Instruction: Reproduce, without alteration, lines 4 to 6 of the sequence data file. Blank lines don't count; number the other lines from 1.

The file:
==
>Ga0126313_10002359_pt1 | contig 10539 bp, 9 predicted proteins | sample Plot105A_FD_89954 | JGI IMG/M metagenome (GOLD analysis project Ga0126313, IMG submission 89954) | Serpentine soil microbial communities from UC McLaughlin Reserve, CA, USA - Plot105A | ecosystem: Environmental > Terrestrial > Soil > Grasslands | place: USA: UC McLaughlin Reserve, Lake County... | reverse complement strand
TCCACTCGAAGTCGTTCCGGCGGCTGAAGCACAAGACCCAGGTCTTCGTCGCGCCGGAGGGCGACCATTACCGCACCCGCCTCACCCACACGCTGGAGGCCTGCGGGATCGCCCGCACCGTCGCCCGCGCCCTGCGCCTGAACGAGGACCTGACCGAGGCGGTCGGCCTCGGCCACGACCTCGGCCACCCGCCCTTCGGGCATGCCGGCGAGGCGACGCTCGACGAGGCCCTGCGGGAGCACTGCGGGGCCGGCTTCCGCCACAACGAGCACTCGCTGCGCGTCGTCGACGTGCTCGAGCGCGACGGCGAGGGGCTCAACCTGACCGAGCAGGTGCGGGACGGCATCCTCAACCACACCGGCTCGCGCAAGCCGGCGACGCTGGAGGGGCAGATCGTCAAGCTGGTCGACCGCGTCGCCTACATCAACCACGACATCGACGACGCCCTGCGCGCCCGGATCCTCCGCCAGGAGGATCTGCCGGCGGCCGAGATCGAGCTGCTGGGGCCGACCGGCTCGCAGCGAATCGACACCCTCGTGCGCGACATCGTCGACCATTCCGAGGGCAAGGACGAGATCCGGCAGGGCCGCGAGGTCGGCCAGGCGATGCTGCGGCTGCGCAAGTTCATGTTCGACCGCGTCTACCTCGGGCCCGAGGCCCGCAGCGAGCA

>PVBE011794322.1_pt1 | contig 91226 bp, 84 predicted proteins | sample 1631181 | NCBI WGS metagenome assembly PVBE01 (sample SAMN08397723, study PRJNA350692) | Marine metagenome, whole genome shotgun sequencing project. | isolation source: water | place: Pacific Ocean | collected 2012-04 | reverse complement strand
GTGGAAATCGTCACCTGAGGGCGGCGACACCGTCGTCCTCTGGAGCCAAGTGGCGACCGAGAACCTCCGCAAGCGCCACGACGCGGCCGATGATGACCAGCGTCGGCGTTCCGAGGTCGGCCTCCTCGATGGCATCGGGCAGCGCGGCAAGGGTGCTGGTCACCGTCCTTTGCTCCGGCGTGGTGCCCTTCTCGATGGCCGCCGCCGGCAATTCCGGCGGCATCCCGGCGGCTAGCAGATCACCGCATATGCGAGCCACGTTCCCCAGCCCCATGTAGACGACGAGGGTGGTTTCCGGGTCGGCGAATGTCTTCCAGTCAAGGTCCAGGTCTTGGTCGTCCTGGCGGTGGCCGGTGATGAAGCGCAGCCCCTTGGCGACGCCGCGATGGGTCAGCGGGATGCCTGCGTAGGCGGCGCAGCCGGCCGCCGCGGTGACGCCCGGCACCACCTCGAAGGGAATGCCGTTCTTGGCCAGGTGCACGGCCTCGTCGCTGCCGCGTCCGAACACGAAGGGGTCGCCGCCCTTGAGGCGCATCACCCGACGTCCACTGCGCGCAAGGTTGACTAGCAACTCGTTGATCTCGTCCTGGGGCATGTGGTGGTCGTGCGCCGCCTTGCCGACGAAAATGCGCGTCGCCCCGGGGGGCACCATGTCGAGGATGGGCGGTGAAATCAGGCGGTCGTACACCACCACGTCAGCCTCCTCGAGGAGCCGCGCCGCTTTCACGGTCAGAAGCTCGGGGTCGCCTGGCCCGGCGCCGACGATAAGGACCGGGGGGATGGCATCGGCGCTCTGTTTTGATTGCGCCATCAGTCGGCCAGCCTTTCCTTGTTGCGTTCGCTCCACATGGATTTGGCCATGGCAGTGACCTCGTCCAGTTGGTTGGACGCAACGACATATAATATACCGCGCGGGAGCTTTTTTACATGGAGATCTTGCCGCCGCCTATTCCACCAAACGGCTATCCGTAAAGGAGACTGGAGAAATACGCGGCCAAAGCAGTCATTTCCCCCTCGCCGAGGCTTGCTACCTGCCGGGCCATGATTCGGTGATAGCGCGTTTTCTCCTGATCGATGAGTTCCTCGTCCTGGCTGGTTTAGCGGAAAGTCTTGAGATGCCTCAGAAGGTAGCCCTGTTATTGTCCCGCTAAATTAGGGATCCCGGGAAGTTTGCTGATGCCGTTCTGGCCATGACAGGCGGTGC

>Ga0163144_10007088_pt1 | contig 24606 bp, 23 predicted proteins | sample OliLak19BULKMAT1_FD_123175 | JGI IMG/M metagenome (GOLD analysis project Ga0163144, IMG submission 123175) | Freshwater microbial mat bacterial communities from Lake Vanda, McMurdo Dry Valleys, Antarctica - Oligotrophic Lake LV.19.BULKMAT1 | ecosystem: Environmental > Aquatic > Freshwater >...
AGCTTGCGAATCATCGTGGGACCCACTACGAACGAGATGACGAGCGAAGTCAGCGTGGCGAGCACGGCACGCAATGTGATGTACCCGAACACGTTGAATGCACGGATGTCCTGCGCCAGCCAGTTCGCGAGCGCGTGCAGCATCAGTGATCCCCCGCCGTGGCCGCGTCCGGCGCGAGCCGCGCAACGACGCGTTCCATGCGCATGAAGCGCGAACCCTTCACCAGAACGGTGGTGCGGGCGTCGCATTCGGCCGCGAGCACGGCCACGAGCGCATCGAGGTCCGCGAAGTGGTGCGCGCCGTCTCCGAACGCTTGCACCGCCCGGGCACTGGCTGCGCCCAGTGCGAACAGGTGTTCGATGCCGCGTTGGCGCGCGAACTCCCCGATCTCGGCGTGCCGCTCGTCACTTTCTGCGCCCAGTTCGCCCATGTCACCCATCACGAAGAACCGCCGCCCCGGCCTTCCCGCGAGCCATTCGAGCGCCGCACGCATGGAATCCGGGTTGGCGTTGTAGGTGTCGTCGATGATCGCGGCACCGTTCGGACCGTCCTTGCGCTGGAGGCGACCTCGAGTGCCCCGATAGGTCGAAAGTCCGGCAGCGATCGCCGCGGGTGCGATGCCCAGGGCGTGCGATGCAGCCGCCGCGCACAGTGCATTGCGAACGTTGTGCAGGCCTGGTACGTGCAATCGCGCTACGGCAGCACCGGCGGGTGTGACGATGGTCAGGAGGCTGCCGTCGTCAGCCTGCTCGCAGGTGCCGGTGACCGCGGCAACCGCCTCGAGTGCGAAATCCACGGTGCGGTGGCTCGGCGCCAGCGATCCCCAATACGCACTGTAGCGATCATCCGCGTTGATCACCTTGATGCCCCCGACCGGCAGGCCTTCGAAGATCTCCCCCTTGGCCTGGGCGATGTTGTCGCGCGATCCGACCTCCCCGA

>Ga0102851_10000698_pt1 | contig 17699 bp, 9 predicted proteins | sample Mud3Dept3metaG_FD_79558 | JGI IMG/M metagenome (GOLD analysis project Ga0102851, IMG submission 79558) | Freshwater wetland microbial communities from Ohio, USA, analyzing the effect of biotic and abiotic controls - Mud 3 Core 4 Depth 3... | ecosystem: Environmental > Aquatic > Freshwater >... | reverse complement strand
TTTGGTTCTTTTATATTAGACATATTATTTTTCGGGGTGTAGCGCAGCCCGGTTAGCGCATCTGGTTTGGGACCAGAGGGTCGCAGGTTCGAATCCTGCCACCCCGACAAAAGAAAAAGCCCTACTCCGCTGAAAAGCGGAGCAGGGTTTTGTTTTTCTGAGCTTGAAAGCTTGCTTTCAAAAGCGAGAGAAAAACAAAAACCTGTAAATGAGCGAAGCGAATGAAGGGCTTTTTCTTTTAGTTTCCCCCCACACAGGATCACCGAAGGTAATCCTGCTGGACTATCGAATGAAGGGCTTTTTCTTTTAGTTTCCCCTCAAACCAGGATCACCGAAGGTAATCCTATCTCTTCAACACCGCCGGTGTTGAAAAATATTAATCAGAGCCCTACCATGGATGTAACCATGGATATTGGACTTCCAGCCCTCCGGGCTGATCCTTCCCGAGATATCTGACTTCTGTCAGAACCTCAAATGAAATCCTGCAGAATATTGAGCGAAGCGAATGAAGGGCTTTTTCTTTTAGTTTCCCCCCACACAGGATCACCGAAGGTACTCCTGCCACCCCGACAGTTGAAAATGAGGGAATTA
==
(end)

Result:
GTGGAAATCGTCACCTGAGGGCGGCGACACCGTCGTCCTCTGGAGCCAAGTGGCGACCGAGAACCTCCGCAAGCGCCACGACGCGGCCGATGATGACCAGCGTCGGCGTTCCGAGGTCGGCCTCCTCGATGGCATCGGGCAGCGCGGCAAGGGTGCTGGTCACCGTCCTTTGCTCCGGCGTGGTGCCCTTCTCGATGGCCGCCGCCGGCAATTCCGGCGGCATCCCGGCGGCTAGCAGATCACCGCATATGCGAGCCACGTTCCCCAGCCCCATGTAGACGACGAGGGTGGTTTCCGGGTCGGCGAATGTCTTCCAGTCAAGGTCCAGGTCTTGGTCGTCCTGGCGGTGGCCGGTGATGAAGCGCAGCCCCTTGGCGACGCCGCGATGGGTCAGCGGGATGCCTGCGTAGGCGGCGCAGCCGGCCGCCGCGGTGACGCCCGGCACCACCTCGAAGGGAATGCCGTTCTTGGCCAGGTGCACGGCCTCGTCGCTGCCGCGTCCGAACACGAAGGGGTCGCCGCCCTTGAGGCGCATCACCCGACGTCCACTGCGCGCAAGGTTGACTAGCAACTCGTTGATCTCGTCCTGGGGCATGTGGTGGTCGTGCGCCGCCTTGCCGACGAAAATGCGCGTCGCCCCGGGGGGCACCATGTCGAGGATGGGCGGTGAAATCAGGCGGTCGTACACCACCACGTCAGCCTCCTCGAGGAGCCGCGCCGCTTTCACGGTCAGAAGCTCGGGGTCGCCTGGCCCGGCGCCGACGATAAGGACCGGGGGGATGGCATCGGCGCTCTGTTTTGATTGCGCCATCAGTCGGCCAGCCTTTCCTTGTTGCGTTCGCTCCACATGGATTTGGCCATGGCAGTGACCTCGTCCAGTTGGTTGGACGCAACGACATATAATATACCGCGCGGGAGCTTTTTTACATGGAGATCTTGCCGCCGCCTATTCCACCAAACGGCTATCCGTAAAGGAGACTGGAGAAATACGCGGCCAAAGCAGTCATTTCCCCCTCGCCGAGGCTTGCTACCTGCCGGGCCATGATTCGGTGATAGCGCGTTTTCTCCTGATCGATGAGTTCCTCGTCCTGGCTGGTTTAGCGGAAAGTCTTGAGATGCCTCAGAAGGTAGCCCTGTTATTGTCCCGCTAAATTAGGGATCCCGGGAAGTTTGCTGATGCCGTTCTGGCCATGACAGGCGGTGC

>Ga0163144_10007088_pt1 | contig 24606 bp, 23 predicted proteins | sample OliLak19BULKMAT1_FD_123175 | JGI IMG/M metagenome (GOLD analysis project Ga0163144, IMG submission 123175) | Freshwater microbial mat bacterial communities from Lake Vanda, McMurdo Dry Valleys, Antarctica - Oligotrophic Lake LV.19.BULKMAT1 | ecosystem: Environmental > Aquatic > Freshwater >...
AGCTTGCGAATCATCGTGGGACCCACTACGAACGAGATGACGAGCGAAGTCAGCGTGGCGAGCACGGCACGCAATGTGATGTACCCGAACACGTTGAATGCACGGATGTCCTGCGCCAGCCAGTTCGCGAGCGCGTGCAGCATCAGTGATCCCCCGCCGTGGCCGCGTCCGGCGCGAGCCGCGCAACGACGCGTTCCATGCGCATGAAGCGCGAACCCTTCACCAGAACGGTGGTGCGGGCGTCGCATTCGGCCGCGAGCACGGCCACGAGCGCATCGAGGTCCGCGAAGTGGTGCGCGCCGTCTCCGAACGCTTGCACCGCCCGGGCACTGGCTGCGCCCAGTGCGAACAGGTGTTCGATGCCGCGTTGGCGCGCGAACTCCCCGATCTCGGCGTGCCGCTCGTCACTTTCTGCGCCCAGTTCGCCCATGTCACCCATCACGAAGAACCGCCGCCCCGGCCTTCCCGCGAGCCATTCGAGCGCCGCACGCATGGAATCCGGGTTGGCGTTGTAGGTGTCGTCGATGATCGCGGCACCGTTCGGACCGTCCTTGCGCTGGAGGCGACCTCGAGTGCCCCGATAGGTCGAAAGTCCGGCAGCGATCGCCGCGGGTGCGATGCCCAGGGCGTGCGATGCAGCCGCCGCGCACAGTGCATTGCGAACGTTGTGCAGGCCTGGTACGTGCAATCGCGCTACGGCAGCACCGGCGGGTGTGACGATGGTCAGGAGGCTGCCGTCGTCAGCCTGCTCGCAGGTGCCGGTGACCGCGGCAACCGCCTCGAGTGCGAAATCCACGGTGCGGTGGCTCGGCGCCAGCGATCCCCAATACGCACTGTAGCGATCATCCGCGTTGATCACCTTGATGCCCCCGACCGGCAGGCCTTCGAAGATCTCCCCCTTGGCCTGGGCGATGTTGTCGCGCGATCCGACCTCCCCGA